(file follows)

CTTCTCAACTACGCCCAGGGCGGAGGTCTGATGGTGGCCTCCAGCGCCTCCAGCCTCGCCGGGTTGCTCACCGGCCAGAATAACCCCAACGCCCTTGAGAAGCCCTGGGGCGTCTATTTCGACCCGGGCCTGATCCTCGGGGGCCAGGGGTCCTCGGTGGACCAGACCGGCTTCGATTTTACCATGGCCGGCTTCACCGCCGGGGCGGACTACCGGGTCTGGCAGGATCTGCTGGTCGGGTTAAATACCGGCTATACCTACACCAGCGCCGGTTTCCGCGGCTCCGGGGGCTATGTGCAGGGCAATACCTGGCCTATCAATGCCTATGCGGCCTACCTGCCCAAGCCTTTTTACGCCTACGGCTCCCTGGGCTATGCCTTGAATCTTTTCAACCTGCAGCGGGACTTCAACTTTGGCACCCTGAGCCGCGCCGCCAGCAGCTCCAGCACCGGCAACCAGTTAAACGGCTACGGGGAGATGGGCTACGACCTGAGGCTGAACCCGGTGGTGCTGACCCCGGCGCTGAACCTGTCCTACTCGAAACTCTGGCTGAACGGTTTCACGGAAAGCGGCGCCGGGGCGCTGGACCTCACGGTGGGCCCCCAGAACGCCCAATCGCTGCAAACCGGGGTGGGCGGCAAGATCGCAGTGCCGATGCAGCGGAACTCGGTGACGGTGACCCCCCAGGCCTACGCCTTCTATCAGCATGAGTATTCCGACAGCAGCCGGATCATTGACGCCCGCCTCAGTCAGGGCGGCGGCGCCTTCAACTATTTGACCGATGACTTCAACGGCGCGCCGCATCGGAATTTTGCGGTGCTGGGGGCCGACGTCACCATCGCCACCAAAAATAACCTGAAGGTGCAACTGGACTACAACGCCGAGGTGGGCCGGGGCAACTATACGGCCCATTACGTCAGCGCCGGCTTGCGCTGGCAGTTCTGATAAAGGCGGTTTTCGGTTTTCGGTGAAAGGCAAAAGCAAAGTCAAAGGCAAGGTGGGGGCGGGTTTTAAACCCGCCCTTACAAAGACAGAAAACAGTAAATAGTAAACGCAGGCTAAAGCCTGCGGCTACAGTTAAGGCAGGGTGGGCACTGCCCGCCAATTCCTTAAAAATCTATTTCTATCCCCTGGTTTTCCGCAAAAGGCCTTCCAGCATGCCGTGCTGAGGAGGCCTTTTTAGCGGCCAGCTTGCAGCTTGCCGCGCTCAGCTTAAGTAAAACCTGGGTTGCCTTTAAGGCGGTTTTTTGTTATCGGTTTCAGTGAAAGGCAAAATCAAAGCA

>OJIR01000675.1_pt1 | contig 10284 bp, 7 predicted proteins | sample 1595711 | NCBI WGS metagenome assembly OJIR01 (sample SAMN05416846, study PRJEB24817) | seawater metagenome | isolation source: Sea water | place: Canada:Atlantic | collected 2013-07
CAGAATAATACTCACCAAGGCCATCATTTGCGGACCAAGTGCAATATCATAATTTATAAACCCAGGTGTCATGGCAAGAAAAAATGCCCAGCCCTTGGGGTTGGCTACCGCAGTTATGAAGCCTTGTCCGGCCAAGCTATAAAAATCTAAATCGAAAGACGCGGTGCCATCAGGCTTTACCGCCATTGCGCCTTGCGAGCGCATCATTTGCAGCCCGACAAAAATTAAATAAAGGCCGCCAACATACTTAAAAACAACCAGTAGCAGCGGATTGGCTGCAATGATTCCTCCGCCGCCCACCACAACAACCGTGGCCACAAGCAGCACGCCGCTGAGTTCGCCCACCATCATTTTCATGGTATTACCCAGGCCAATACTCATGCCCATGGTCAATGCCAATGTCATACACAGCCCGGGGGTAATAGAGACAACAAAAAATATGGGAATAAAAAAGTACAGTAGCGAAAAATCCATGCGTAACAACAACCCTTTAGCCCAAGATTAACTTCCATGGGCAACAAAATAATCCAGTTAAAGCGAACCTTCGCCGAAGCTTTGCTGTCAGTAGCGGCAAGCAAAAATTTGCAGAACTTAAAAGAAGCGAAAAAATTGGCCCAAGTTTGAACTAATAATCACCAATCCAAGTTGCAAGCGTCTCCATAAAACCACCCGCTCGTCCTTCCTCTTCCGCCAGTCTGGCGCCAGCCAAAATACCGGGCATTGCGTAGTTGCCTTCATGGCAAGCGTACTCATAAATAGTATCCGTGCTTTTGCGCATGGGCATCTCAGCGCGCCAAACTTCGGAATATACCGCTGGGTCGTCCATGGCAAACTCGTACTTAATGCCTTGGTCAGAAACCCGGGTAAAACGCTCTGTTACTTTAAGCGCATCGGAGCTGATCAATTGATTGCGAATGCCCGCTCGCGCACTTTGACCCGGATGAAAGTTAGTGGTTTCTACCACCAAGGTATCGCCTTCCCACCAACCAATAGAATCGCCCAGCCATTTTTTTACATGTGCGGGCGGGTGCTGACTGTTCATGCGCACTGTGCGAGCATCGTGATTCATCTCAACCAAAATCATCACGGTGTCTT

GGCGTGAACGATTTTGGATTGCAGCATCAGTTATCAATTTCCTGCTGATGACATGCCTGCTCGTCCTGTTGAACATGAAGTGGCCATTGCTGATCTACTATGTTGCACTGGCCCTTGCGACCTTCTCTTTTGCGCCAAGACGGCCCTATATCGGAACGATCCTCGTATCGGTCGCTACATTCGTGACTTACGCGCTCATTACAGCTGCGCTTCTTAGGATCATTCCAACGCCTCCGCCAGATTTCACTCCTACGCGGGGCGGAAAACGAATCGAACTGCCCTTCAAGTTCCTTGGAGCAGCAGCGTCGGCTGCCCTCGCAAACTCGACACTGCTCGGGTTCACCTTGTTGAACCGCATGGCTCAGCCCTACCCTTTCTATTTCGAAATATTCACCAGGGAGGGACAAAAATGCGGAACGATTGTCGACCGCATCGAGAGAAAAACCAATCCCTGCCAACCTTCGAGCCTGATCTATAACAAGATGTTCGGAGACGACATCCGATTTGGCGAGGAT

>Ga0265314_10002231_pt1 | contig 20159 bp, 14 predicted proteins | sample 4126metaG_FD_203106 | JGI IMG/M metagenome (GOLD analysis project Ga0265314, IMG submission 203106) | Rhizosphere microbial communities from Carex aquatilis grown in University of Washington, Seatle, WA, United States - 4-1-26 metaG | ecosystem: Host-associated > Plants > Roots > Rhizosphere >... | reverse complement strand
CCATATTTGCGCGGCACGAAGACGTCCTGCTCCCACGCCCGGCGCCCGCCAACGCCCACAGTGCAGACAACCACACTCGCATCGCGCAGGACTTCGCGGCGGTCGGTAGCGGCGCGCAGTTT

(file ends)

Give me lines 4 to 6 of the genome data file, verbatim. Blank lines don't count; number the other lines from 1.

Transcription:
GGCGTGAACGATTTTGGATTGCAGCATCAGTTATCAATTTCCTGCTGATGACATGCCTGCTCGTCCTGTTGAACATGAAGTGGCCATTGCTGATCTACTATGTTGCACTGGCCCTTGCGACCTTCTCTTTTGCGCCAAGACGGCCCTATATCGGAACGATCCTCGTATCGGTCGCTACATTCGTGACTTACGCGCTCATTACAGCTGCGCTTCTTAGGATCATTCCAACGCCTCCGCCAGATTTCACTCCTACGCGGGGCGGAAAACGAATCGAACTGCCCTTCAAGTTCCTTGGAGCAGCAGCGTCGGCTGCCCTCGCAAACTCGACACTGCTCGGGTTCACCTTGTTGAACCGCATGGCTCAGCCCTACCCTTTCTATTTCGAAATATTCACCAGGGAGGGACAAAAATGCGGAACGATTGTCGACCGCATCGAGAGAAAAACCAATCCCTGCCAACCTTCGAGCCTGATCTATAACAAGATGTTCGGAGACGACATCCGATTTGGCGAGGAT

>Ga0265314_10002231_pt1 | contig 20159 bp, 14 predicted proteins | sample 4126metaG_FD_203106 | JGI IMG/M metagenome (GOLD analysis project Ga0265314, IMG submission 203106) | Rhizosphere microbial communities from Carex aquatilis grown in University of Washington, Seatle, WA, United States - 4-1-26 metaG | ecosystem: Host-associated > Plants > Roots > Rhizosphere >... | reverse complement strand
CCATATTTGCGCGGCACGAAGACGTCCTGCTCCCACGCCCGGCGCCCGCCAACGCCCACAGTGCAGACAACCACACTCGCATCGCGCAGGACTTCGCGGCGGTCGGTAGCGGCGCGCAGTTT